MV Salem Express

The Salem Express was a passenger ship that sank in the Red Sea. It is controversial due to the loss of life which occurred when she sank shortly after midnight on December 17, 1991.[2]

The wreck of MV Salem Express in 2010, 19 years after she sank.
Name: MV Fred Scamaroni
Launched: 1966
In service: 1966
Out of service: 1969
Name: MV Nuits Saint Georges
In service: 1969
Out of service: 1982
Name: MV Lord Sinai
In service: 1982
Out of service: 1988
Name: MV Salem Express
In service: 1988
Out of service: 1991
Fate: ran aground, 15 Dec 1991[1]
Status: Wrecked
General characteristics
Type: roll-on/roll-off ferry
Tonnage: 4771 grt
Length: 110 metres (360 ft)
Beam: 18 metres (59 ft)
Draught: 4.9 metres (16 ft)
Installed power: 4 x 8 cylinder diesel engines, dual shaft, 14880 bhp
Propulsion: 2 screws
Speed: 21 knots (39 km/h)

The Salem Express was a Roll-on/roll-off car and passenger ferry that operated between the ports of Safaga (in Egypt) and Jeddah (Saudi Arabia). The ship was constructed in 1964 in the La Seyne-sur-Mer shipyards in France and launched under the name Fred Scamaroni in 1966. After going through several owners and names, the ship was acquired by Hussein Salem, an Egyptian businessman and a confidant of former Egyptian president Hosni Mubarak.[3]

On one such return journey from Jeddah, carrying hundreds of Egyptian pilgrims, she sank after colliding with the Hyndman Reefs on the Egyptian coast in the early hours of 17 December 1991. The impact holed the bows and forced open the bow visor. The ship very quickly took on water and sank, on her starboard side within minutes. Loss of life was considerable, with the official figure being quoted as 470. Rumour suggests that there were many more on board, however this is debatable as official records list the number of passengers and crew as 690.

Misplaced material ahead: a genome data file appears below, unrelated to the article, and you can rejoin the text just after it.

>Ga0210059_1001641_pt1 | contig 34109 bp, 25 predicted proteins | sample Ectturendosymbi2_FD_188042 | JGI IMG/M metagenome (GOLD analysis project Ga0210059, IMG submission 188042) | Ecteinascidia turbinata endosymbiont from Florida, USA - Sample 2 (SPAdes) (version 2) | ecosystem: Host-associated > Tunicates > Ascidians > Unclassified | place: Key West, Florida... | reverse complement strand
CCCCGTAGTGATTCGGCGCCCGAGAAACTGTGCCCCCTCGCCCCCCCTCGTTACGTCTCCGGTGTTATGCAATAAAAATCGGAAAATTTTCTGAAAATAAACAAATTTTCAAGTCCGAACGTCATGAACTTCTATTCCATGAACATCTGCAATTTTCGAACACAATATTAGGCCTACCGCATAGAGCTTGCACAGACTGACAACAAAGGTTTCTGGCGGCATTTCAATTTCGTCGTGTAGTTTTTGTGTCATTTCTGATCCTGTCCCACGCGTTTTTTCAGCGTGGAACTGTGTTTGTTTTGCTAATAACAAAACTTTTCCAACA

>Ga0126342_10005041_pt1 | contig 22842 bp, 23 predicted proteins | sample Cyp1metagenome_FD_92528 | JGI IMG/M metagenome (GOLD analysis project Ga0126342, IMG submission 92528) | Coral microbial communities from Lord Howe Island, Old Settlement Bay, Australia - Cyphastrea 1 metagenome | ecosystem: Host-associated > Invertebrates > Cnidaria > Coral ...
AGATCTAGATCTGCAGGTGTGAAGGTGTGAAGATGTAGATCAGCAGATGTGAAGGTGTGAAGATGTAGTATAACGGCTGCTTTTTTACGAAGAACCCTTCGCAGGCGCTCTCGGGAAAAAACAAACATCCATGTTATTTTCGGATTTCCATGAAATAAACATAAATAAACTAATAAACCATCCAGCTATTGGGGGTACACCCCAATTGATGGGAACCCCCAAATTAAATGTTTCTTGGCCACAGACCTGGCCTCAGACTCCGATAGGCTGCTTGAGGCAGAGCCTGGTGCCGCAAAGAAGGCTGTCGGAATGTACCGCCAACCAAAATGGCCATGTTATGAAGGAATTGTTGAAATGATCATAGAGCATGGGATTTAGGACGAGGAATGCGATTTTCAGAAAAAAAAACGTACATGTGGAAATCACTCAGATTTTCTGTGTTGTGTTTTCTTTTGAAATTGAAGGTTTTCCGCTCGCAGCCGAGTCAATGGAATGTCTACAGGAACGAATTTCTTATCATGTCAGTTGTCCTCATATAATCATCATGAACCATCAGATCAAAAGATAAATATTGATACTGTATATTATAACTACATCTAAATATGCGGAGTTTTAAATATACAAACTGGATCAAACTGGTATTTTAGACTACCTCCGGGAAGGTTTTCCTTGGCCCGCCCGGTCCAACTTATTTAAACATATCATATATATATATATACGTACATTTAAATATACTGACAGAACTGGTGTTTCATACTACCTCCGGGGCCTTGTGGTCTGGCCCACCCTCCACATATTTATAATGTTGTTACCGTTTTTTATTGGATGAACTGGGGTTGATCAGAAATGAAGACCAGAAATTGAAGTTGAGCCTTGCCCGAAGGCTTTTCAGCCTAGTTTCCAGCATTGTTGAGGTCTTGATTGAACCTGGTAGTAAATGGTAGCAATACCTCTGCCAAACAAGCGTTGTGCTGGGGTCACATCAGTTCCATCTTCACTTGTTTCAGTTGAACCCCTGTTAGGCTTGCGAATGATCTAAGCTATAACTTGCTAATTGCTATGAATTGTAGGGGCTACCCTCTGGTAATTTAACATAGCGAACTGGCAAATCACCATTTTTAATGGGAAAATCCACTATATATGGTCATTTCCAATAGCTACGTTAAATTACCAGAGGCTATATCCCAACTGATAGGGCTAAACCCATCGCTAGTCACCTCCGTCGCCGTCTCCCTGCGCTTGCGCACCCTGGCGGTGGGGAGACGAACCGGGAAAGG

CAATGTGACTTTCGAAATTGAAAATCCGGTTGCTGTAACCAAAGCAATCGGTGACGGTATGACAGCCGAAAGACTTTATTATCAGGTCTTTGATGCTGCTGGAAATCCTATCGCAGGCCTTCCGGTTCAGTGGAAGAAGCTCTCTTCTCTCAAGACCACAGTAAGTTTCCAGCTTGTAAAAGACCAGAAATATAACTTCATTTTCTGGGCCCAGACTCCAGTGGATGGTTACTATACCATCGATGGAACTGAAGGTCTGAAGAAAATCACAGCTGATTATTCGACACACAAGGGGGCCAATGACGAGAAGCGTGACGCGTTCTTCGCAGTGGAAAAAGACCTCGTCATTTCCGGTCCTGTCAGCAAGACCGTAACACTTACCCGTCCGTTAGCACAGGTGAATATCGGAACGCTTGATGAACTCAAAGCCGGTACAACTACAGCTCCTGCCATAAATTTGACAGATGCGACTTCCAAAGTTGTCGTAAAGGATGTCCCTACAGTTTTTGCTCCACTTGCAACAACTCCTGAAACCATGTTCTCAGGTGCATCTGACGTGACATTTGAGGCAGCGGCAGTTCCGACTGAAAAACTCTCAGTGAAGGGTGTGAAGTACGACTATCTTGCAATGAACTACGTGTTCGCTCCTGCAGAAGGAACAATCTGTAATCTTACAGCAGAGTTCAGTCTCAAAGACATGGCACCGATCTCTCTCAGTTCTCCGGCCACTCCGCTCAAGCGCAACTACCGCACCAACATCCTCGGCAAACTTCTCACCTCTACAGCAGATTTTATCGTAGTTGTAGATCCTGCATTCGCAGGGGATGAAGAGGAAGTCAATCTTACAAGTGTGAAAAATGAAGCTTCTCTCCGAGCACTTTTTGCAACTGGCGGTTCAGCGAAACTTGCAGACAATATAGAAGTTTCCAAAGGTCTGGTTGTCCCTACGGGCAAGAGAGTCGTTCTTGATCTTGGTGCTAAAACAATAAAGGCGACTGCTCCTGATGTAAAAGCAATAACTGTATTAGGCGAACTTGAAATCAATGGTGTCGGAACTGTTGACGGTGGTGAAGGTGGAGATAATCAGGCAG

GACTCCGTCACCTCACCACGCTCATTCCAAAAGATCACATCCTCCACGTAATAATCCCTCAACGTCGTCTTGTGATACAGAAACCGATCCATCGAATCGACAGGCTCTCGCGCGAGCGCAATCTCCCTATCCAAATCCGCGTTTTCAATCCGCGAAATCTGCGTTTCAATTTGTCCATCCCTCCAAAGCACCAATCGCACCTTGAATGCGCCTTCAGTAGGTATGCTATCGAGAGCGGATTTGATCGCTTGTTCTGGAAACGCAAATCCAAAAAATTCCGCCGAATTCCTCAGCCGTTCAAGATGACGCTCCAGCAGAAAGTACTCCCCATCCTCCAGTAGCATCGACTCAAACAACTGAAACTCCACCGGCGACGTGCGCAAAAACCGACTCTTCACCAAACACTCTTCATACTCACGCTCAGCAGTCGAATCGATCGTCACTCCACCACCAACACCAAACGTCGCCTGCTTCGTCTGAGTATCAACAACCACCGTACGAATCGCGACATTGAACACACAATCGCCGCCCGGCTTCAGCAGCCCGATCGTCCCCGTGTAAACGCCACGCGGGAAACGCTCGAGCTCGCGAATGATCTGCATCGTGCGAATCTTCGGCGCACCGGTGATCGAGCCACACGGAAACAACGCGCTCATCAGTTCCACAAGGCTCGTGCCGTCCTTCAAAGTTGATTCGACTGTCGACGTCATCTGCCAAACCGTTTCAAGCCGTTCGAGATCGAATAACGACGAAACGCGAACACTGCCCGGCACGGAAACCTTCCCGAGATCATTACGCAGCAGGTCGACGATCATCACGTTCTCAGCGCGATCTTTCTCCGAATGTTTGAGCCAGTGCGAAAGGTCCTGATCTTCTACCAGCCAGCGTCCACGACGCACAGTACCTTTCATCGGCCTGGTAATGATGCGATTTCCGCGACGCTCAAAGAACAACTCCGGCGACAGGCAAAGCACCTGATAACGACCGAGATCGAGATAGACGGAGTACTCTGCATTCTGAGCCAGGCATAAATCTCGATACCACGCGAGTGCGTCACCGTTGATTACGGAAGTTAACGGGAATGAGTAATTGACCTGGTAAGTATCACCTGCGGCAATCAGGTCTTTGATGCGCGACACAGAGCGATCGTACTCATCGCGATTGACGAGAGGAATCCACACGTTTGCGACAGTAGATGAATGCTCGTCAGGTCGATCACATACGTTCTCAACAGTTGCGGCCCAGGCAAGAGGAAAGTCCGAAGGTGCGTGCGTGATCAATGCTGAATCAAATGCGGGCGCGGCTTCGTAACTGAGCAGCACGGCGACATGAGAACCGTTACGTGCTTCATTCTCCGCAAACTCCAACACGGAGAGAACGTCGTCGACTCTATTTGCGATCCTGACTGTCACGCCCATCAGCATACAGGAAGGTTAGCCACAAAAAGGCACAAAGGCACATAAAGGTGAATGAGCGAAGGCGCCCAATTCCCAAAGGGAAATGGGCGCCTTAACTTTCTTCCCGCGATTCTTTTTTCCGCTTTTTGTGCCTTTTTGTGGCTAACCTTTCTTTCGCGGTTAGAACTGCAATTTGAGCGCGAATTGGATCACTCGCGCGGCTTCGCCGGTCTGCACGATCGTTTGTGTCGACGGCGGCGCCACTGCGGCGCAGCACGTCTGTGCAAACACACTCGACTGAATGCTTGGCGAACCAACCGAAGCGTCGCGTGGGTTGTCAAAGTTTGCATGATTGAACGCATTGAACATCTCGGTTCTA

Many bodies were recovered after the sinking, but eventually a halt was called due to the danger involved and the wreck was sealed with plates welded across openings.

Dives, as of April 2013, revealed that the wreck is in good condition and coral covers much of the ship. Scuba divers can peer into windows and easily enter the ship from many points. Reports of plates being welded over access points could not be verified. Additionally, while the bow of the ship is crumpled and bent, there are no signs of cracking, at least on the port side. The bow visor is clearly open by about 12-16 inches at the base, closest to the waterline. The sea floor, 29 meters deep, is littered with debris. Notably, two ridged life boats rest between the smoke stacks and the stern. At the stern of the ship, divers can enter the large car door. The wreck still contains cars and luggage.


  1. Wrecksite - Salem Express 1966-1991
  2. Rik Vercoe. "Scuba Diving in Safaga, the Red Sea". Archived from the original on March 3, 2008. Retrieved 2008-03-29.
  3. "Before Titanic ,there was the SS Poseidon "Salem Express"". Egyptian Chronicles. Retrieved 19 April 2016.
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